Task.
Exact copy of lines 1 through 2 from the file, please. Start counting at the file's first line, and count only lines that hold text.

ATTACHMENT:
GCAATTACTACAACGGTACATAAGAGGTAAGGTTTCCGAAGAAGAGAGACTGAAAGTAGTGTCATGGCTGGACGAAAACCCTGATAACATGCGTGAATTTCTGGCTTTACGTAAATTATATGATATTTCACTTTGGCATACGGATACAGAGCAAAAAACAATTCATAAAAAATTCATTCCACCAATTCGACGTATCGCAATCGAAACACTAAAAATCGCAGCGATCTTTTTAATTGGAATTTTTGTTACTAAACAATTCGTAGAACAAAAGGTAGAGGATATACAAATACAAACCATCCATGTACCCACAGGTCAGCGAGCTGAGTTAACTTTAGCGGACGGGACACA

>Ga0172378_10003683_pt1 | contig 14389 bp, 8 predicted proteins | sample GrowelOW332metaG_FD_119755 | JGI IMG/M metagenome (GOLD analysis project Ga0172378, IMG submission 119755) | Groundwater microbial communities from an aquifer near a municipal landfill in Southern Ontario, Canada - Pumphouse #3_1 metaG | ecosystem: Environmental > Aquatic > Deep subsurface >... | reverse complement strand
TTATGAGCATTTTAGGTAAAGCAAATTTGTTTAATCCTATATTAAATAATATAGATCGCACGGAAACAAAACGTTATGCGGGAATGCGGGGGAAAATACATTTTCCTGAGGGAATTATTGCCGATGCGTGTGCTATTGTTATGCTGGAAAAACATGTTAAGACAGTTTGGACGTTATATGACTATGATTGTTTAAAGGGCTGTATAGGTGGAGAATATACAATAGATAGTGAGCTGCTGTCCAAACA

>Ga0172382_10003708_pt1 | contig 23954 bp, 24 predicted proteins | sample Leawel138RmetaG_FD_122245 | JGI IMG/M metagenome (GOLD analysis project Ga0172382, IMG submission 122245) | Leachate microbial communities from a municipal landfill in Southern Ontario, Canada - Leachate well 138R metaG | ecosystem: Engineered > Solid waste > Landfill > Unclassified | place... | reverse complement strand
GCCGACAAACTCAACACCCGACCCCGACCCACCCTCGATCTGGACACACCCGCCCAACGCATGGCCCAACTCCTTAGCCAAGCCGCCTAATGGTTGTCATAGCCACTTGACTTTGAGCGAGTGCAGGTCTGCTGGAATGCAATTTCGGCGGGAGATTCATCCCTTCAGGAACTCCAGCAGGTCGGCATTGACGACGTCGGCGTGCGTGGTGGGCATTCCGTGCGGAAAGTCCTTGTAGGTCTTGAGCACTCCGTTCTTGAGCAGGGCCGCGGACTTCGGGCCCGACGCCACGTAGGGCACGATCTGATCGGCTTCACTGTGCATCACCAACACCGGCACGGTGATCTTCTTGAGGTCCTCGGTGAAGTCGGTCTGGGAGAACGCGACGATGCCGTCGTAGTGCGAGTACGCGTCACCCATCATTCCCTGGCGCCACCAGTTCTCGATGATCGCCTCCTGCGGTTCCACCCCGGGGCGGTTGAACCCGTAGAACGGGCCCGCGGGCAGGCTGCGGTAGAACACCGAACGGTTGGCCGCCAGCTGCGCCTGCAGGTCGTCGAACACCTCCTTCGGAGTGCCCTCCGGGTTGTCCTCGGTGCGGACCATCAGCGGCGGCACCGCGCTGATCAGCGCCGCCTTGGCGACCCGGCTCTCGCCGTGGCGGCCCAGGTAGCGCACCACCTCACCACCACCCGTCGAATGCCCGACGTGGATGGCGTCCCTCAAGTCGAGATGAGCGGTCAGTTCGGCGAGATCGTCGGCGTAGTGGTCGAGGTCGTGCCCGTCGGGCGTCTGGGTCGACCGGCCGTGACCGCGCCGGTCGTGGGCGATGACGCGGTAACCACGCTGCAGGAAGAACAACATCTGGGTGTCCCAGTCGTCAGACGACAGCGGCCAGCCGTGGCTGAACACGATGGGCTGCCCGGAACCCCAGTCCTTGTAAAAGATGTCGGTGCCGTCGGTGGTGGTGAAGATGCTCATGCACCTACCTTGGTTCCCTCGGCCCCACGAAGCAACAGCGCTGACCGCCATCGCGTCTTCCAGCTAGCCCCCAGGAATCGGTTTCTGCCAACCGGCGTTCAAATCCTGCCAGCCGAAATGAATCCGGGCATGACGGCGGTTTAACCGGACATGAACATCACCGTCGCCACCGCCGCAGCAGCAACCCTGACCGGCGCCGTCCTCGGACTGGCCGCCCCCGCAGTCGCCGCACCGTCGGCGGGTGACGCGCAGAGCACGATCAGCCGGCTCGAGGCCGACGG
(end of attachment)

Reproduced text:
GCAATTACTACAACGGTACATAAGAGGTAAGGTTTCCGAAGAAGAGAGACTGAAAGTAGTGTCATGGCTGGACGAAAACCCTGATAACATGCGTGAATTTCTGGCTTTACGTAAATTATATGATATTTCACTTTGGCATACGGATACAGAGCAAAAAACAATTCATAAAAAATTCATTCCACCAATTCGACGTATCGCAATCGAAACACTAAAAATCGCAGCGATCTTTTTAATTGGAATTTTTGTTACTAAACAATTCGTAGAACAAAAGGTAGAGGATATACAAATACAAACCATCCATGTACCCACAGGTCAGCGAGCTGAGTTAACTTTAGCGGACGGGACACA

>Ga0172378_10003683_pt1 | contig 14389 bp, 8 predicted proteins | sample GrowelOW332metaG_FD_119755 | JGI IMG/M metagenome (GOLD analysis project Ga0172378, IMG submission 119755) | Groundwater microbial communities from an aquifer near a municipal landfill in Southern Ontario, Canada - Pumphouse #3_1 metaG | ecosystem: Environmental > Aquatic > Deep subsurface >... | reverse complement strand